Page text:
Unless you know a lot about how your car works, an unscrupulous auto repair shop could take you for a ride.
Some auto repair scams can be seen as simple mistakes, while others can cost you time, money and leave your car unsafe to drive. Here are some auto repair scams to look out for:
The upsell: Taking your car in for a routine oil change is a good time for an auto mechanic to upsell other services that you may not need. Replacing coolant in the radiator may be offered, even though it may not be needed until you hit 100,000 miles. If you came in for one problem and more work is recommended, then go somewhere else for a second opinion.
Engine flush: A $200 engine flush is a waste of money unless you’ve neglected your engine and don’t change the oil when needed. An engine flush gets rid of sludge in an engine, which normal maintenance should prevent.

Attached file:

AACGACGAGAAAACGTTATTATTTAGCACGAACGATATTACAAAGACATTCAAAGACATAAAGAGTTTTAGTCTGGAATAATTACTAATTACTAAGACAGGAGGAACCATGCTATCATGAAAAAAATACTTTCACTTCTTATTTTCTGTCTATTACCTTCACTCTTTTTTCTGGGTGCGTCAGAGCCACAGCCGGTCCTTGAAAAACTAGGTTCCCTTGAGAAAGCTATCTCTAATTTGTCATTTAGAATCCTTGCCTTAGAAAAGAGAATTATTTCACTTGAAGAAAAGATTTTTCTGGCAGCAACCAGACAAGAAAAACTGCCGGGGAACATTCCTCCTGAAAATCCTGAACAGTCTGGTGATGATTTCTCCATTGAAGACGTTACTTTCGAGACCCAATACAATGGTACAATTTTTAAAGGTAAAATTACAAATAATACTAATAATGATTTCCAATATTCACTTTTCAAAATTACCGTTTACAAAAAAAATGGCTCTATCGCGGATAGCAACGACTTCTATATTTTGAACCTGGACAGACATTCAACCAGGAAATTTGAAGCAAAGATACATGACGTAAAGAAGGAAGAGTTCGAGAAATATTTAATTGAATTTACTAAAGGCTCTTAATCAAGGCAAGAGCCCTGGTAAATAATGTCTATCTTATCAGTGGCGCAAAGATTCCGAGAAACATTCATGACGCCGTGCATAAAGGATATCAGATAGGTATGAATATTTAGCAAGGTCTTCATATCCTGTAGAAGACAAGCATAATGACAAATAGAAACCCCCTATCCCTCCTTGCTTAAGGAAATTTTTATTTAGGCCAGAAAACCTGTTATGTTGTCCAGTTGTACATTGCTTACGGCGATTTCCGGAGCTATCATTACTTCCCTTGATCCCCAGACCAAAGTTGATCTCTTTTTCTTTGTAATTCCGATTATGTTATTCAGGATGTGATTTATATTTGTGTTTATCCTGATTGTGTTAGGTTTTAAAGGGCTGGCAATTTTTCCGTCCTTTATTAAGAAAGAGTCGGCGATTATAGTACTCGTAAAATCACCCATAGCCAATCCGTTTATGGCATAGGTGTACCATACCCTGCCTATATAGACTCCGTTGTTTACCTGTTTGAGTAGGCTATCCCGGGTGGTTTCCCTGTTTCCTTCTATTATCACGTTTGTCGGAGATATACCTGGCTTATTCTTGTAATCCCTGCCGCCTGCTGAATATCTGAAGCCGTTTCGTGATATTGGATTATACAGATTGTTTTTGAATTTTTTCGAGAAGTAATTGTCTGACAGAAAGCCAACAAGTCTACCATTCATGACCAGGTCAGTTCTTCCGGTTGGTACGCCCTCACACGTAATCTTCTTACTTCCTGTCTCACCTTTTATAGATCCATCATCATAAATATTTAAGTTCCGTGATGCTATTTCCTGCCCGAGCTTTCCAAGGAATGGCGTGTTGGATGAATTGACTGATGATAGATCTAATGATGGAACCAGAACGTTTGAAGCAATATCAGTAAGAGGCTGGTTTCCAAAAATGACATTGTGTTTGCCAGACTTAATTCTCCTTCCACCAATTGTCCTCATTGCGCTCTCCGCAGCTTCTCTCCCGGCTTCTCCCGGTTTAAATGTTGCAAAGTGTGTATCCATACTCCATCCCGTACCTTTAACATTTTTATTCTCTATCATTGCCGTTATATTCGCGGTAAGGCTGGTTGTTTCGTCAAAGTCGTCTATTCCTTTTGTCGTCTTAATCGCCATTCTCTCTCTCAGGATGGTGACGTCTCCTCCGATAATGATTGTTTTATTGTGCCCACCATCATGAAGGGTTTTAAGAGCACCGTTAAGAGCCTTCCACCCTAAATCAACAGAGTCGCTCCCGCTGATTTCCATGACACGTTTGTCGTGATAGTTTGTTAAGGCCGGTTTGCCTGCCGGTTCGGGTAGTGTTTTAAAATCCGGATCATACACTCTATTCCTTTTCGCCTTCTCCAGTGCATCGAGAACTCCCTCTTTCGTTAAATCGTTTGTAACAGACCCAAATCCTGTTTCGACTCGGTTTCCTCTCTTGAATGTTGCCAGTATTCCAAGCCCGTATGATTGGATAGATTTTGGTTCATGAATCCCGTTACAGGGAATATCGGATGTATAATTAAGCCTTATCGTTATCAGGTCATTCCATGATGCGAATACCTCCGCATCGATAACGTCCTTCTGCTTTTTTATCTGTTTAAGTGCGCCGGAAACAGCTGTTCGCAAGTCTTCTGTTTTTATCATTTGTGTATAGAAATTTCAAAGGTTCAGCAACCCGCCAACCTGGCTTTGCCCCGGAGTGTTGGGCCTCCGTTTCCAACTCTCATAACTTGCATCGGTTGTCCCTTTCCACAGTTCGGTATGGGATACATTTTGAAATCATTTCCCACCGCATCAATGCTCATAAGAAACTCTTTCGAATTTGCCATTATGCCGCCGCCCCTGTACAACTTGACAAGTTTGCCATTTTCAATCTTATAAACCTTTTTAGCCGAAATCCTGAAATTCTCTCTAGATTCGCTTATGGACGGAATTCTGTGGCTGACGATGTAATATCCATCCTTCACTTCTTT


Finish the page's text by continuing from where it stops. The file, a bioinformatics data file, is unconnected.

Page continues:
New parts that are used: Ask to see any new parts before they’re installed so that an auto shop doesn’t try to pass off used parts as new. They should be brand-name parts approved by the manufacturer, called Original Equipment Manufacturer, or OEM, parts.
Frequent oil changes. Getting regular oil changes every 3,000 miles used to be the norm. Cars don’t need oil changes as often, and most manufacturers recommend 5,000 miles. Check your owner’s manual for details.
Dirty air filter isn’t yours: A mechanic may bring out a dirty air filter to show you that isn’t from your car, but is kept to trick unsuspecting customers. Always make sure the filter you’re seeing is from your car, and know when your filters need replacement.
Dirty fuel injectors. An old part may also be used in this scam, where a mechanic will show you a dirty air filter that isn’t yours and tell you that fuel injectors need to be cleaned every 15,000 or 20,000 miles. In fact, gasoline contains detergent to keep fuel injectors clean, and most owner’s manuals recommend fuel injector replacement between 50,000 and 100,000 miles.
Always get a written estimate before getting work done on your vehicle, and don’t pay for work that is done without your approval. If you can avoid these auto repair scams, you’ll be ahead of the game.